Published: 11:48 AM, 14 October 2020 Last Update: 12:23 PM, 14 October 2020
The world is in shock by the SARS-CoV-2 pandemic. No matter the age, whether it is a newborn child or an elderly, it is affecting everyone. Researchers are yet to find a specific vaccine for this highly contagious disease, while the death count is rising each day. The SARS-CoV-2 is more lethal for the people who are suffering from heart diseases as the virus attacks the respiratory system and severely damages the lungs. It leads to shortness of breath and hinders oxygen consumption. As a result, the pressure to the heart increases, and the risk of losing life exponentially rises.
Heart is like a pump that supplies oxygenated blood to the entire body through electrical impulses. Through the veins, the carbon dioxide-containing deoxygenated blood enters the heart from different corners of the body, and oxygenated blood goes to whole body through the artery. Typically, rhythmic or normal heartbeat is rarely felt. But whenever the blood circulation is interrupted, irregularity can be sensed. Irregular heartbeat or arrhythmias causes discomfort such as palpitation, and shortness of breath.
In normal circumstances, a person’s heart beats 60-100 times in a minute. However, two types of heartbeats can be observed in the case of arrhythmia - slower pulse than usual is called bradycardia, and a faster heartbeat than the sinus rhythm is called tachycardia. 1 Most of the time, these arrhythmias do not pose a threat. The only symptoms are palpitation, vertigo and chest discomfort. However, some arrhythmias can cause major disruptions in blood circulation and may lead to stroke, syncope and even death if not treated properly in time. Since the SARS-CoV-2 has a severe impact on the respiratory system, everyone needs to be aware of this during this Covid-19 pandemic.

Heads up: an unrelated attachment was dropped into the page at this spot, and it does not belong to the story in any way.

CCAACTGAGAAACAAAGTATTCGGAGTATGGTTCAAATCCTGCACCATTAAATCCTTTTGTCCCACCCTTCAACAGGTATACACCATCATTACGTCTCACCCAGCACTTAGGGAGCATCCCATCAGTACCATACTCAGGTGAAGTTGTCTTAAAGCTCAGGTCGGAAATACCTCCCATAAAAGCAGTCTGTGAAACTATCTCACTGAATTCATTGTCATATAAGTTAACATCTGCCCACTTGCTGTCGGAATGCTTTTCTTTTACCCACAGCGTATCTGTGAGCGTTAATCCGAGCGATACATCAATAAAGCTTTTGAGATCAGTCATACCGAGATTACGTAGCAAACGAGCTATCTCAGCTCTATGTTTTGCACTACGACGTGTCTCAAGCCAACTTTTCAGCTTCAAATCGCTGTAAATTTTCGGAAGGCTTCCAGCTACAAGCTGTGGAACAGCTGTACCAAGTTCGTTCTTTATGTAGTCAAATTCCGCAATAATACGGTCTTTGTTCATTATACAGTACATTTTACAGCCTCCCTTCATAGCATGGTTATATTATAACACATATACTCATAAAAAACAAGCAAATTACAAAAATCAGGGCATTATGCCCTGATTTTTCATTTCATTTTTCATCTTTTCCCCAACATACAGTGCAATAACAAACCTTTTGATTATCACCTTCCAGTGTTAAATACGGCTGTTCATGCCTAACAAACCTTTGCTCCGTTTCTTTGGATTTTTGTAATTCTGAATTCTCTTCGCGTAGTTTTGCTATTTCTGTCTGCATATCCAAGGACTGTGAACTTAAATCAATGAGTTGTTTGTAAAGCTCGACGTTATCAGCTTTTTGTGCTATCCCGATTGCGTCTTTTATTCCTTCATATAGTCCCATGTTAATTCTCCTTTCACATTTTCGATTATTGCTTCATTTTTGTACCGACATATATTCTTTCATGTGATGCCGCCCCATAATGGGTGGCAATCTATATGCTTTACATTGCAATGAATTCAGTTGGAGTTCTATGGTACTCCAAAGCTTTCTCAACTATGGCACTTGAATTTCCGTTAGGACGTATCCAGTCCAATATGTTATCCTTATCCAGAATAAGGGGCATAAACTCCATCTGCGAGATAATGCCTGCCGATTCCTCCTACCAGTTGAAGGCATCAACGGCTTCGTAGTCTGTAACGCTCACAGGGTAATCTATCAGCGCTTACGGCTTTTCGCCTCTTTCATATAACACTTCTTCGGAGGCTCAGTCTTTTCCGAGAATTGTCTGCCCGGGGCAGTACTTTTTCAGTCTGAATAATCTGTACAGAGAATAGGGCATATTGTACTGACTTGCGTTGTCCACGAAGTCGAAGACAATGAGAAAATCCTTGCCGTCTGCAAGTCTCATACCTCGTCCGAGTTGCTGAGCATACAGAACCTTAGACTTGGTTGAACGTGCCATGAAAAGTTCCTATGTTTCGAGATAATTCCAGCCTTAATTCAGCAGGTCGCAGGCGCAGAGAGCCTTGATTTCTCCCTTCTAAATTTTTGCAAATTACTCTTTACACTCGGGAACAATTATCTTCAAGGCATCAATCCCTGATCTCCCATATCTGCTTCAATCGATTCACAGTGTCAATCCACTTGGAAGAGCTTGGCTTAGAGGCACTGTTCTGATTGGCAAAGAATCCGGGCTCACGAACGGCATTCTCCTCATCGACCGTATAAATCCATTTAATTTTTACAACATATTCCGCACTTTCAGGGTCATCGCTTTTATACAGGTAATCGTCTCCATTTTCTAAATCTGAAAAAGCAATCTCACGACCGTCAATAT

The most commonly observed arrhythmia is atrial fibrillation, which is usually more common in older people. This type of arrhythmia usually lasts for a short period. 2 The dangerous kind of arrhythmia is ventricular fibrillation. Due to this, the ventricles of the heart cannot be properly compressed. As a result, blood circulation from the heart to the brain is interrupted, causing unconsciousness followed by death.
In the case of bradycardia, pacemakers can help the heart from beating too slow and prevent the symptoms and problems that come with it. 3 A pacemaker consists of 2 parts – pulse generator made from metal-containing electronic circuitry and a long-lasting battery and one or two insulated wires called leads. The pulse generator works as a microcomputer to generate and control the timing of the pacing impulses. The pacing leads carry the electrical impulses generated by the pulse generator to the heart. The mere 25 gm smart device can sense the heart’s natural electrical activity and only deliver pacing impulse in case your heart slows down.
There are variants in pacemakers – single chamber, dual chamber, rate-responsive, MR safe pacemakers depending which suits you better. Not everyone has the same types of problems, and treatment and therapy vary accordingly. Pacemakers have made a lot of advancement today and have several features that ensure patient safety at all times.
Cardiovascular diseases cause the precious lives of many people every year across the world. In order to create better awareness regarding various heart diseases and how to prevent those, World Health Organization (WHO), along with the World Heart Foundation (WHF), initiated the celebration of “World Heart Day” in 1999. 4 The day is marked on September 29 every year. Various events including educational workshops, public talks, free health check-ups and sporting events are held globally on this day to help support the concern.
Those who are suffering from different heart disease are advised to be more careful in the wake of the corona pandemic, as they are more prone to get infected than others. They should never avoid their regular medication, physical activity and obviously their doctor’s appointments. They also keep in mind about the available treatments and therapies to live a happy life.
Dr APM Sohrabuzzaman
The writer is the Senior Consultant Cardiologist working at Labaid Cardiac Hospital; President of Bangladesh Heart Rhythm Society; Vice-President of Bangladesh Society of Cardiovascular Intervention.